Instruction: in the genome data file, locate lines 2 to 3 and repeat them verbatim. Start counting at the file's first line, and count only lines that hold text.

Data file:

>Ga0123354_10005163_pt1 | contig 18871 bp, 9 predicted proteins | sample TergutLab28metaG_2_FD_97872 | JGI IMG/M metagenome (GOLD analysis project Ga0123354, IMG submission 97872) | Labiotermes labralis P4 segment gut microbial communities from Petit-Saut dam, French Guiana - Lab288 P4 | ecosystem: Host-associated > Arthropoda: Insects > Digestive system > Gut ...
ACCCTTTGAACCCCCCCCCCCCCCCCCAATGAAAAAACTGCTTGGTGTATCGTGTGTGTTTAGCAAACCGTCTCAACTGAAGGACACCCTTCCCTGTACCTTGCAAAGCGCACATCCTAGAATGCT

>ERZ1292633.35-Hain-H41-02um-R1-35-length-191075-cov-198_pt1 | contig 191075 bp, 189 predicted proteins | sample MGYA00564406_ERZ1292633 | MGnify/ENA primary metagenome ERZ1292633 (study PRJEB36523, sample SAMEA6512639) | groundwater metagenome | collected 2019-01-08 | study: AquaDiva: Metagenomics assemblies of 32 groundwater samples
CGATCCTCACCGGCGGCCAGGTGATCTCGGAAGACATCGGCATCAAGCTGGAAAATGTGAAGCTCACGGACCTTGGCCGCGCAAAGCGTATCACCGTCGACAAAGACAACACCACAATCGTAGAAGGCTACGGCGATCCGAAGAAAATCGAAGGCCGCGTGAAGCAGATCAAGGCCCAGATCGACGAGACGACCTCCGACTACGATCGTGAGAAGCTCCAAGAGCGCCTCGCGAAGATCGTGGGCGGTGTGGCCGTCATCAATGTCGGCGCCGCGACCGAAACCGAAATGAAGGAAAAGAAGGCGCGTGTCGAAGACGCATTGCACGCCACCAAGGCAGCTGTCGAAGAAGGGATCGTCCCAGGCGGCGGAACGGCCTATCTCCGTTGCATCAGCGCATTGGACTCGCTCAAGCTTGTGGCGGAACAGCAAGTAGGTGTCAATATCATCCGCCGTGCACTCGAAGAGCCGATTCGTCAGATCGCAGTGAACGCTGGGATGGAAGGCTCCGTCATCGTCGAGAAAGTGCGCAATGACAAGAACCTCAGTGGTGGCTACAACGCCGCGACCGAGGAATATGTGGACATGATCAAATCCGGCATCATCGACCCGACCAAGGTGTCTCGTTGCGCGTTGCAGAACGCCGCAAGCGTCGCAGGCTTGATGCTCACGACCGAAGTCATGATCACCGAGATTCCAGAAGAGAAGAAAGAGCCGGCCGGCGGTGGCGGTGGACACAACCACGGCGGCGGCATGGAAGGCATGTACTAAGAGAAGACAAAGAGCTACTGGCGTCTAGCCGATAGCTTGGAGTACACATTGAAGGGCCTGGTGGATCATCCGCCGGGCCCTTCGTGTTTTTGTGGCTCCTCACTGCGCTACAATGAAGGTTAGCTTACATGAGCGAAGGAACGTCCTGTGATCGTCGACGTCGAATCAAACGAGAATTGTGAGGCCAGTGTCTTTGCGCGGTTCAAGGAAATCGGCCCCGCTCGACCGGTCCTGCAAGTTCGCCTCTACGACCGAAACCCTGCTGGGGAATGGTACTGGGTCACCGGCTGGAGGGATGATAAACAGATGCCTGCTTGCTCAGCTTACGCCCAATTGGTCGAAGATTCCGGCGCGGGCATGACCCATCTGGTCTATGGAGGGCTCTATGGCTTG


ACCCTTTGAACCCCCCCCCCCCCCCCCAATGAAAAAACTGCTTGGTGTATCGTGTGTGTTTAGCAAACCGTCTCAACTGAAGGACACCCTTCCCTGTACCTTGCAAAGCGCACATCCTAGAATGCT

>ERZ1292633.35-Hain-H41-02um-R1-35-length-191075-cov-198_pt1 | contig 191075 bp, 189 predicted proteins | sample MGYA00564406_ERZ1292633 | MGnify/ENA primary metagenome ERZ1292633 (study PRJEB36523, sample SAMEA6512639) | groundwater metagenome | collected 2019-01-08 | study: AquaDiva: Metagenomics assemblies of 32 groundwater samples